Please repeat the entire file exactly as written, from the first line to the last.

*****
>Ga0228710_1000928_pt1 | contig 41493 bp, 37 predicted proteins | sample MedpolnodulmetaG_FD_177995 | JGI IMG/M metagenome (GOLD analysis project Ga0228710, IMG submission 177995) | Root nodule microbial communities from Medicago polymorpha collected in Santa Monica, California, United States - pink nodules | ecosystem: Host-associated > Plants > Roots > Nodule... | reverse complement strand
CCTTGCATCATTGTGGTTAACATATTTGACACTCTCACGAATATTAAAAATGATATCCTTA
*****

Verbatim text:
>Ga0228710_1000928_pt1 | contig 41493 bp, 37 predicted proteins | sample MedpolnodulmetaG_FD_177995 | JGI IMG/M metagenome (GOLD analysis project Ga0228710, IMG submission 177995) | Root nodule microbial communities from Medicago polymorpha collected in Santa Monica, California, United States - pink nodules | ecosystem: Host-associated > Plants > Roots > Nodule... | reverse complement strand
CCTTGCATCATTGTGGTTAACATATTTGACACTCTCACGAATATTAAAAATGATATCCTTA